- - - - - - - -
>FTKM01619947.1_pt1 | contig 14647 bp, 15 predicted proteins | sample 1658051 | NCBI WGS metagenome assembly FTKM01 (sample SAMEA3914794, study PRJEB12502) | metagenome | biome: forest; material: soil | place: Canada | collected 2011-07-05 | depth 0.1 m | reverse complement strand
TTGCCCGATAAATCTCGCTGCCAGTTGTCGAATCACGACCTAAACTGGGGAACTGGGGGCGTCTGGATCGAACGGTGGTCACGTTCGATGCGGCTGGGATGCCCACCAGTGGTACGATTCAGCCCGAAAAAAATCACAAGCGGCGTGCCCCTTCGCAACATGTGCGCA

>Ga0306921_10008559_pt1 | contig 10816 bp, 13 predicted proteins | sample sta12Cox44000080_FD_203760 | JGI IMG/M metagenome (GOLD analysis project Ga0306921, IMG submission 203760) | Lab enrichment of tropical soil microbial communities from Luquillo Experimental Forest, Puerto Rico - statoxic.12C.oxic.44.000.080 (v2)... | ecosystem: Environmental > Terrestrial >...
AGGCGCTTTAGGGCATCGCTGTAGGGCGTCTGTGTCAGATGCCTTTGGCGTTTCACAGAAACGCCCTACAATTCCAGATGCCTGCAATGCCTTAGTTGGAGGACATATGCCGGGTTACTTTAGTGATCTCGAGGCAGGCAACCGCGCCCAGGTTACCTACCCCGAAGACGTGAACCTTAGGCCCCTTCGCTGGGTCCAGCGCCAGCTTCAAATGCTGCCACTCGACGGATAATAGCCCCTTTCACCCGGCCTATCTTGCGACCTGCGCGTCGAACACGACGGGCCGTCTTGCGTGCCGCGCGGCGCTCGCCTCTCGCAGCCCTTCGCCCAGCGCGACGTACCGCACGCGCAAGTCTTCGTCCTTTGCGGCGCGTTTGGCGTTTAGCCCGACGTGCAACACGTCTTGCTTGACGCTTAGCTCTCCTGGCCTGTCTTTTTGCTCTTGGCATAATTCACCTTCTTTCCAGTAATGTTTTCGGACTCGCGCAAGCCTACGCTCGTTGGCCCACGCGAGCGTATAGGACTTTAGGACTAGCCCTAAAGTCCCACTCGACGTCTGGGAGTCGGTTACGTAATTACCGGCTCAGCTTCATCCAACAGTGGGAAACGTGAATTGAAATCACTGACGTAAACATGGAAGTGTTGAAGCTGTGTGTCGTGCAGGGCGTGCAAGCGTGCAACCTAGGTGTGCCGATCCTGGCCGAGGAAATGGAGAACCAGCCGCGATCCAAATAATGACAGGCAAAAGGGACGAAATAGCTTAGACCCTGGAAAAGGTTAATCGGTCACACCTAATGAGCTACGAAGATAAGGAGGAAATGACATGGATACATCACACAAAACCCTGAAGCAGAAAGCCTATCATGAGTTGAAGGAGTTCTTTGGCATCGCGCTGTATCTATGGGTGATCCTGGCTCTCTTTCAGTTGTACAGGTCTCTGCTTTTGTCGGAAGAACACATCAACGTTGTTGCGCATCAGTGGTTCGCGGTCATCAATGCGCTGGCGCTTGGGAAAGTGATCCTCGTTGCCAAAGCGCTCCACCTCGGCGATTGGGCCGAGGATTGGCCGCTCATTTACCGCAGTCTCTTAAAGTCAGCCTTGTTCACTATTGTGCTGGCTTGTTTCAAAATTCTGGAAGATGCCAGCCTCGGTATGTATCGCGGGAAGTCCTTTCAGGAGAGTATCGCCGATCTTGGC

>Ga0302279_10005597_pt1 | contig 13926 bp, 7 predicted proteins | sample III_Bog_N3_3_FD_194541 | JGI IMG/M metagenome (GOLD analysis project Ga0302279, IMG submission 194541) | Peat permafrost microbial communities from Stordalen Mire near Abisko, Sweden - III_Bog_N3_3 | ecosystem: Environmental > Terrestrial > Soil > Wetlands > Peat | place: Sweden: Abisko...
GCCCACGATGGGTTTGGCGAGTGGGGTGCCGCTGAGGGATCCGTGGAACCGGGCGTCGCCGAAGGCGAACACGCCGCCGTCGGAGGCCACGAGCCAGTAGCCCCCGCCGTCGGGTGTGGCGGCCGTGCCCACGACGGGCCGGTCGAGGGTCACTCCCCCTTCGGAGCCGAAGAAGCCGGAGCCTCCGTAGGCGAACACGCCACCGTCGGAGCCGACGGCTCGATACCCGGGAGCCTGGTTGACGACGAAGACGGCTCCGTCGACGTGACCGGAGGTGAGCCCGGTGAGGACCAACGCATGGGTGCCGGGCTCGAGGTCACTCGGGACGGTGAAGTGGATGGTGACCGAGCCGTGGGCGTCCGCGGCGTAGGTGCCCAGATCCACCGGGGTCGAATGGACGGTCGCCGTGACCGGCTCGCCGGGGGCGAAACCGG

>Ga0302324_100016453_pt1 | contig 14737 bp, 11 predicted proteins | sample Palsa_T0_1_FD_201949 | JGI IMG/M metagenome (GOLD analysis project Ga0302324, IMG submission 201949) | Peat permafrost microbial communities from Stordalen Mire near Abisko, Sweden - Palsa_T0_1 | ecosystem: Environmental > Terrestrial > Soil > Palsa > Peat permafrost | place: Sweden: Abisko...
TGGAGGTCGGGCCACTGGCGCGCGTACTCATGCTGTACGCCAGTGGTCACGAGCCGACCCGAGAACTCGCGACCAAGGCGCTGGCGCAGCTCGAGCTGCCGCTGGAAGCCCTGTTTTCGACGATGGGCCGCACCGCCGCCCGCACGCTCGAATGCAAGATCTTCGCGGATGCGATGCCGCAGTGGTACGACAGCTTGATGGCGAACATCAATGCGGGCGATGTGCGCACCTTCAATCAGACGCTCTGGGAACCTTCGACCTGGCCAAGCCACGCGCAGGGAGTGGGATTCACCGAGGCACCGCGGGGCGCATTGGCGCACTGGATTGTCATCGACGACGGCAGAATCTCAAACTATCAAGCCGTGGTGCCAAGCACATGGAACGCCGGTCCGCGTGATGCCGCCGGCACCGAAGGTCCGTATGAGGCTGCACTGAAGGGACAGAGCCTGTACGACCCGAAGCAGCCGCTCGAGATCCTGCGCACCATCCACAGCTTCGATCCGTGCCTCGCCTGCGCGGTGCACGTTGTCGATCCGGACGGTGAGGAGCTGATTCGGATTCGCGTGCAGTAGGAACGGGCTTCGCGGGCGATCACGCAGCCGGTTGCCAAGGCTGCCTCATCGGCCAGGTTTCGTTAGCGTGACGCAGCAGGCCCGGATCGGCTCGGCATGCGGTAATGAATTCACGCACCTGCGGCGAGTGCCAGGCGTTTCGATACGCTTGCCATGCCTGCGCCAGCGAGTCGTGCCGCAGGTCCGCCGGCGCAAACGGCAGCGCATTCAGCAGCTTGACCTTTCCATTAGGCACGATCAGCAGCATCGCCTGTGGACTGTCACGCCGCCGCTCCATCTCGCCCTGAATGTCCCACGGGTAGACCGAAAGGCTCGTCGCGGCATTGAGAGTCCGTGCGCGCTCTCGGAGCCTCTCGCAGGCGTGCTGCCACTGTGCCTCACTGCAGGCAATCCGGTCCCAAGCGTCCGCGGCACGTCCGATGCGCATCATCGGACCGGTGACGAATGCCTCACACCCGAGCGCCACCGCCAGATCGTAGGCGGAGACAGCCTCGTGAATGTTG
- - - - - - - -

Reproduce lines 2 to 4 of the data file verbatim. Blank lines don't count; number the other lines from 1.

TTGCCCGATAAATCTCGCTGCCAGTTGTCGAATCACGACCTAAACTGGGGAACTGGGGGCGTCTGGATCGAACGGTGGTCACGTTCGATGCGGCTGGGATGCCCACCAGTGGTACGATTCAGCCCGAAAAAAATCACAAGCGGCGTGCCCCTTCGCAACATGTGCGCA

>Ga0306921_10008559_pt1 | contig 10816 bp, 13 predicted proteins | sample sta12Cox44000080_FD_203760 | JGI IMG/M metagenome (GOLD analysis project Ga0306921, IMG submission 203760) | Lab enrichment of tropical soil microbial communities from Luquillo Experimental Forest, Puerto Rico - statoxic.12C.oxic.44.000.080 (v2)... | ecosystem: Environmental > Terrestrial >...
AGGCGCTTTAGGGCATCGCTGTAGGGCGTCTGTGTCAGATGCCTTTGGCGTTTCACAGAAACGCCCTACAATTCCAGATGCCTGCAATGCCTTAGTTGGAGGACATATGCCGGGTTACTTTAGTGATCTCGAGGCAGGCAACCGCGCCCAGGTTACCTACCCCGAAGACGTGAACCTTAGGCCCCTTCGCTGGGTCCAGCGCCAGCTTCAAATGCTGCCACTCGACGGATAATAGCCCCTTTCACCCGGCCTATCTTGCGACCTGCGCGTCGAACACGACGGGCCGTCTTGCGTGCCGCGCGGCGCTCGCCTCTCGCAGCCCTTCGCCCAGCGCGACGTACCGCACGCGCAAGTCTTCGTCCTTTGCGGCGCGTTTGGCGTTTAGCCCGACGTGCAACACGTCTTGCTTGACGCTTAGCTCTCCTGGCCTGTCTTTTTGCTCTTGGCATAATTCACCTTCTTTCCAGTAATGTTTTCGGACTCGCGCAAGCCTACGCTCGTTGGCCCACGCGAGCGTATAGGACTTTAGGACTAGCCCTAAAGTCCCACTCGACGTCTGGGAGTCGGTTACGTAATTACCGGCTCAGCTTCATCCAACAGTGGGAAACGTGAATTGAAATCACTGACGTAAACATGGAAGTGTTGAAGCTGTGTGTCGTGCAGGGCGTGCAAGCGTGCAACCTAGGTGTGCCGATCCTGGCCGAGGAAATGGAGAACCAGCCGCGATCCAAATAATGACAGGCAAAAGGGACGAAATAGCTTAGACCCTGGAAAAGGTTAATCGGTCACACCTAATGAGCTACGAAGATAAGGAGGAAATGACATGGATACATCACACAAAACCCTGAAGCAGAAAGCCTATCATGAGTTGAAGGAGTTCTTTGGCATCGCGCTGTATCTATGGGTGATCCTGGCTCTCTTTCAGTTGTACAGGTCTCTGCTTTTGTCGGAAGAACACATCAACGTTGTTGCGCATCAGTGGTTCGCGGTCATCAATGCGCTGGCGCTTGGGAAAGTGATCCTCGTTGCCAAAGCGCTCCACCTCGGCGATTGGGCCGAGGATTGGCCGCTCATTTACCGCAGTCTCTTAAAGTCAGCCTTGTTCACTATTGTGCTGGCTTGTTTCAAAATTCTGGAAGATGCCAGCCTCGGTATGTATCGCGGGAAGTCCTTTCAGGAGAGTATCGCCGATCTTGGC